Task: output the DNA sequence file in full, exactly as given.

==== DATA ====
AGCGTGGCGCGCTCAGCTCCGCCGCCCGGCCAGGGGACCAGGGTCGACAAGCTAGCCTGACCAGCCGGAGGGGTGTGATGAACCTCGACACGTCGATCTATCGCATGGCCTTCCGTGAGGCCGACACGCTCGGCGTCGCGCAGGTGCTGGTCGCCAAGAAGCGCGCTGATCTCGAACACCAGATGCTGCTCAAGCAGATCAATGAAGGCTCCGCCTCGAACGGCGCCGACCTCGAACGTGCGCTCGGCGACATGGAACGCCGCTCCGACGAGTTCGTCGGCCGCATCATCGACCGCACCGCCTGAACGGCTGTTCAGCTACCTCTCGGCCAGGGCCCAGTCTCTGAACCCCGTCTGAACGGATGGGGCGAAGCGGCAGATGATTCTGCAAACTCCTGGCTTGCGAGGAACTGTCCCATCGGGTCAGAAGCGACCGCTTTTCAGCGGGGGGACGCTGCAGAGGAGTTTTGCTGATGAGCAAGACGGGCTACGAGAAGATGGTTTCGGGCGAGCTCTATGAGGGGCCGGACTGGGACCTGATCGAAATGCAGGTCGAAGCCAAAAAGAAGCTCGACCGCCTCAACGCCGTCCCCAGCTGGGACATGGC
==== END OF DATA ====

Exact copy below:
AGCGTGGCGCGCTCAGCTCCGCCGCCCGGCCAGGGGACCAGGGTCGACAAGCTAGCCTGACCAGCCGGAGGGGTGTGATGAACCTCGACACGTCGATCTATCGCATGGCCTTCCGTGAGGCCGACACGCTCGGCGTCGCGCAGGTGCTGGTCGCCAAGAAGCGCGCTGATCTCGAACACCAGATGCTGCTCAAGCAGATCAATGAAGGCTCCGCCTCGAACGGCGCCGACCTCGAACGTGCGCTCGGCGACATGGAACGCCGCTCCGACGAGTTCGTCGGCCGCATCATCGACCGCACCGCCTGAACGGCTGTTCAGCTACCTCTCGGCCAGGGCCCAGTCTCTGAACCCCGTCTGAACGGATGGGGCGAAGCGGCAGATGATTCTGCAAACTCCTGGCTTGCGAGGAACTGTCCCATCGGGTCAGAAGCGACCGCTTTTCAGCGGGGGGACGCTGCAGAGGAGTTTTGCTGATGAGCAAGACGGGCTACGAGAAGATGGTTTCGGGCGAGCTCTATGAGGGGCCGGACTGGGACCTGATCGAAATGCAGGTCGAAGCCAAAAAGAAGCTCGACCGCCTCAACGCCGTCCCCAGCTGGGACATGGC